TaskPower starts with the Application tab selected. Each line of the information display shows the trademark icon and filename of a single detected application, followed by the Process and Handle IDs that Windows assigns the program to uniquely identify it—information of most interest to confirmed geeks. In the far right column, TaskPower gives the program a title, which provides detail about the individual application window (for example, the name of a particular document window running under Microsoft Word). Clicking on a column heading toggles between ascending and descending alphanumeric sorting of entries by the information in the chosen column. This is true for the displays of all four TaskPower tabs.
The Task tab shows you what lies behind the obscure names that Windows gives its tasks. In addition to the ID number of the process and the number of threads the process is using, TaskPower conveniently displays the name of the company that supplied the program file. The rating icon to the left of the filename is assigned based on information in the TaskPower database: a red skull and crossbones, for example, denotes a task that may harm your system. The gray question mark indicates that the task needs rating. If you uncover information on your own, you can share it with the TaskPower community. A key just above the information panel explains the five rating icons.
Each line of the Services tabs display shows the abbreviated name of a service thats loaded and whether it is running or stopped—its state, which is also indicated by an icon to the left of the name. Following this, the Startup field indicates whether the service is always running (Automatic), must be called by the program or driver needing it (Manual), or not on (Disabled) until the user changes the Startup parameter of the service to Automatic or Manual. The Name column shows the full name of the service, and Description gives information about what the service does.
The display for the Drivers tab presents the same type of information as what you see when you select the Services tab.
The Button Bar
TaskPower has a customizable button bar that gives you easy access to important features. Right-click anywhere on the bar to bring up a context menu that lets you select which buttons will show and whether to display or hide their text labels.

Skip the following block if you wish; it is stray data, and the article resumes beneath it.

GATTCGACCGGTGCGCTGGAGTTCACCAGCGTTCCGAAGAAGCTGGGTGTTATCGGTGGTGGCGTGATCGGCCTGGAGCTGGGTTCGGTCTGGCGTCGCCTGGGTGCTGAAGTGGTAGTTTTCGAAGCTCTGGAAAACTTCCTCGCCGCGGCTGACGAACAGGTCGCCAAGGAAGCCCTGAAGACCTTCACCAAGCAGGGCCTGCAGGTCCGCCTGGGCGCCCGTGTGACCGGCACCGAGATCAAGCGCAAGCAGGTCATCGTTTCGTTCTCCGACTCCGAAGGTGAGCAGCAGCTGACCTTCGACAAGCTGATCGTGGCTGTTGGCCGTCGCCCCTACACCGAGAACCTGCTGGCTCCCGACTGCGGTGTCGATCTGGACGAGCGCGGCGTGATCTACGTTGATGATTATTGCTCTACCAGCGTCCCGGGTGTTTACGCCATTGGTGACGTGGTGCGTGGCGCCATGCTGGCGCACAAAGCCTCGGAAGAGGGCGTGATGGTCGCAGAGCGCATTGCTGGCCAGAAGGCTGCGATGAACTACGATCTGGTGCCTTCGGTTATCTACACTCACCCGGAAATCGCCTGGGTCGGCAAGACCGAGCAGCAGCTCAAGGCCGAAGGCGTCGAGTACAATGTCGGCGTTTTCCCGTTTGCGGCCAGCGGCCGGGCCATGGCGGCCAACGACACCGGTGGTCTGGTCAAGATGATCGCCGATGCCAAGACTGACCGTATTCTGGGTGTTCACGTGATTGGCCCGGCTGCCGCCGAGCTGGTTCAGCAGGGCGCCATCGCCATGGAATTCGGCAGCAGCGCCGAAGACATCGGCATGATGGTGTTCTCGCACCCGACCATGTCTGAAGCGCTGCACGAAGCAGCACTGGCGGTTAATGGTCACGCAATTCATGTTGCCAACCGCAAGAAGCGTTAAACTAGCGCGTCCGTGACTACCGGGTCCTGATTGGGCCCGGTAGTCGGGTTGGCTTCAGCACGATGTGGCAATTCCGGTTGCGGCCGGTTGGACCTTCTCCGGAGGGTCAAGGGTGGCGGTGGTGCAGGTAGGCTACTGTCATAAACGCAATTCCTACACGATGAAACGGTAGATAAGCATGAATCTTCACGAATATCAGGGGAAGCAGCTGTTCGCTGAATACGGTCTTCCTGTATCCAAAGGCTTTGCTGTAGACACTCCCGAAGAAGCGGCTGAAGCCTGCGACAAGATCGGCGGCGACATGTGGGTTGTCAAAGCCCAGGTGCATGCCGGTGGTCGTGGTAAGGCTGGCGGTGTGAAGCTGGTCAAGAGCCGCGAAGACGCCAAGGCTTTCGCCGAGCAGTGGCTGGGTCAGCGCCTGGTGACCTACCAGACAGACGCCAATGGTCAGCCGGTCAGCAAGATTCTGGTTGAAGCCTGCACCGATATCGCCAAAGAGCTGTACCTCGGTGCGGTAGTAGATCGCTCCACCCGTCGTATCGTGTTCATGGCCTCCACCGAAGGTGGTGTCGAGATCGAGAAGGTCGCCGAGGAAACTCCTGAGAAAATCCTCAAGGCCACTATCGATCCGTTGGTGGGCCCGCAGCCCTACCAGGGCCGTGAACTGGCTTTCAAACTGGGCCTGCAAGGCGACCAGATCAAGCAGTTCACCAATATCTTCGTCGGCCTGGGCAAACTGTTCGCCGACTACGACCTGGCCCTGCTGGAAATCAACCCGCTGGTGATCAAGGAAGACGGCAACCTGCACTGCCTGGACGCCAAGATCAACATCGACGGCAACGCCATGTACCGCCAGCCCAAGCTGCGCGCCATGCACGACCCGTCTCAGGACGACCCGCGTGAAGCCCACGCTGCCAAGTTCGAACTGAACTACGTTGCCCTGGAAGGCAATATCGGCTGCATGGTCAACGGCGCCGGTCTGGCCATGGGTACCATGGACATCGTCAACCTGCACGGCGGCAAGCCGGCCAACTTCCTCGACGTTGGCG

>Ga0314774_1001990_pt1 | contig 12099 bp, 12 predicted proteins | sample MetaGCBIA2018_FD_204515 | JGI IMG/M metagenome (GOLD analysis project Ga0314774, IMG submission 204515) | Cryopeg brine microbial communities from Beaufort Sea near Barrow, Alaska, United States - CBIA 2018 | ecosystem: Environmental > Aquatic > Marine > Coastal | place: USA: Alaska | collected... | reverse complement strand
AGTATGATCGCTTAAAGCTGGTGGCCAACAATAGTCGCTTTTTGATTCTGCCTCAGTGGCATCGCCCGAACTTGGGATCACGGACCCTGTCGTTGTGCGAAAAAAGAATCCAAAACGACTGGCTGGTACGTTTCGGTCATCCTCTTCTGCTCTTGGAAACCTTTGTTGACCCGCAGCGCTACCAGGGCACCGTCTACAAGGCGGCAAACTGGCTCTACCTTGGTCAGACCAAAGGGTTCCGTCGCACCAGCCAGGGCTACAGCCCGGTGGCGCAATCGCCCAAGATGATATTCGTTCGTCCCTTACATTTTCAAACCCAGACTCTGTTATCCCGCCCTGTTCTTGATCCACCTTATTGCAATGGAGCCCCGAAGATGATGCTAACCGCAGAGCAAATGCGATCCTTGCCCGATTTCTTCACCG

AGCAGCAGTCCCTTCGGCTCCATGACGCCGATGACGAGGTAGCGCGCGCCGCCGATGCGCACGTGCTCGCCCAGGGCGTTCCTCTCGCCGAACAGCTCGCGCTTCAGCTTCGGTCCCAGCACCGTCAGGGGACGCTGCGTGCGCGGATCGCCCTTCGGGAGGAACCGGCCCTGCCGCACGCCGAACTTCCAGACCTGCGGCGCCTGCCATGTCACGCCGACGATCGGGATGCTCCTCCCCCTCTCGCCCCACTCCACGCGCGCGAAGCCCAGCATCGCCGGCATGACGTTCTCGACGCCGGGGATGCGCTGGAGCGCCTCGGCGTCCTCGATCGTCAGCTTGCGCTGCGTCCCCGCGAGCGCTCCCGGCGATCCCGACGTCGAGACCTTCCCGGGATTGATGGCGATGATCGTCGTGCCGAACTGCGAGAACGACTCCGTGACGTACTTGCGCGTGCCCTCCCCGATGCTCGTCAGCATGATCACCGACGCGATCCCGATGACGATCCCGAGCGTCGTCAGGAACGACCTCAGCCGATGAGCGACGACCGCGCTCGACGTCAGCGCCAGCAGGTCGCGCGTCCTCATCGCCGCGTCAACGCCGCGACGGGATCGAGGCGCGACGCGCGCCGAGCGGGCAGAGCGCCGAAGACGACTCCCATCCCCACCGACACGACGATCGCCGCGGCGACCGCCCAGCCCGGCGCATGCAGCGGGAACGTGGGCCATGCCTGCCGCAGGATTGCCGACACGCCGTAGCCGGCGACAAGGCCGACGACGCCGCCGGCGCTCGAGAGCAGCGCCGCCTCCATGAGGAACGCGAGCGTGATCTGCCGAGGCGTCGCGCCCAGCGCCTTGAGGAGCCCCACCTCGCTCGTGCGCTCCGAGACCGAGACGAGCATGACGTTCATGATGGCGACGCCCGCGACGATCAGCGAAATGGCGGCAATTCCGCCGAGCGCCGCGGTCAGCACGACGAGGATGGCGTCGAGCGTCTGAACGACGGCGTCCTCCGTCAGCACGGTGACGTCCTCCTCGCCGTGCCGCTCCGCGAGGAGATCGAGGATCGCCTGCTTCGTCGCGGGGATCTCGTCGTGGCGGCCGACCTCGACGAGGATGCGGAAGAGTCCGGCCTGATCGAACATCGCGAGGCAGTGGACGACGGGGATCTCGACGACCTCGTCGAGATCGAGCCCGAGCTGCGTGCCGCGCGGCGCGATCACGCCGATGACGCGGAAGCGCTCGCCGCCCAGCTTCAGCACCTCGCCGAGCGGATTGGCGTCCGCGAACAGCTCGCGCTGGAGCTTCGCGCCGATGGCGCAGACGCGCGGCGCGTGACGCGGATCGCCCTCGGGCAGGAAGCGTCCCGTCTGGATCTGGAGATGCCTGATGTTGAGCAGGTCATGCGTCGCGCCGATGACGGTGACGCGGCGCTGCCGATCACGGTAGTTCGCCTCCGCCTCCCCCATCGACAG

Clicking on Refresh prompts the utility to scan your computer for loaded processes and to update the display. TaskPower does not automatically refresh.
To get important information concerning TaskPower—the current version, for example—click on About.
Clicking on Config presents you with the dialog box that lets you customize the utilitys operation, as discussed previously in the Installation and Setup section.
As you would expect, Help gives you guidance on using TaskPower, and Exit closes the utility.
ZIFFPAGE TITLEOpening a Window into
Opening a Window into Your Computer
Now you can tell where your PCs resources are going, but how do you decide which processes are to be or not to be—that is the question. Before you can take arms against a sea of troubles, you need to know which processes you can safely kill—and that knowledge is one of the big guns TaskPower has already put in your arsenal. The information shown by the utilitys tabbed interface helps you hone in on the miscreants. All of the tab displays give descriptions of the processes, for example. And the full process name shown on the Services and Drivers panels can provide an invaluable clue. Note, however, that killing a driver is rarely a good idea. You should do so only if youre completely sure your system will suffer no ill effects.
The rating icons that appear on the Tasks tabs display let you instantly tell which tasks are on the up and up and which are up to no good. Although you see just five icons, there are actually ten ratings. Right-click anywhere on the information for a task, select Describe from the context menu, and a dialog that shows the actual rating (and other information) will pop up. The summary that follows gives the name, display-icon name (in parentheses), and description of each rating.
- System (System). This rating indicates the process is part of your computers operating system.
- Background (System). A task of this nature generally operates behind the scenes without user intervention and is part of your system.
- Normal (Normal). A typical healthy computer would be running this task.
- Major vendor (Normal). The process is part of a package from an influential software publisher (such as Microsoft or Adobe).
- Small vendor (Normal). The task belongs to a program created by a less-influential software maker.
- Unverified (Unknown). A rating hasnt been finalized for this process.
- Unknown (Unknown). TaskPower doesnt recognize this process.
- Suspect (Suspicious). This rating warns that a task may be spyware or malicious.
- Spyware (Dangerous). The process may be transmitting information about you and your behavior to a third party.
- Malicious (Dangerous). The process may be harming your computer.
ZIFFPAGE TITLETaking Control with Context
Taking Control with Context Menus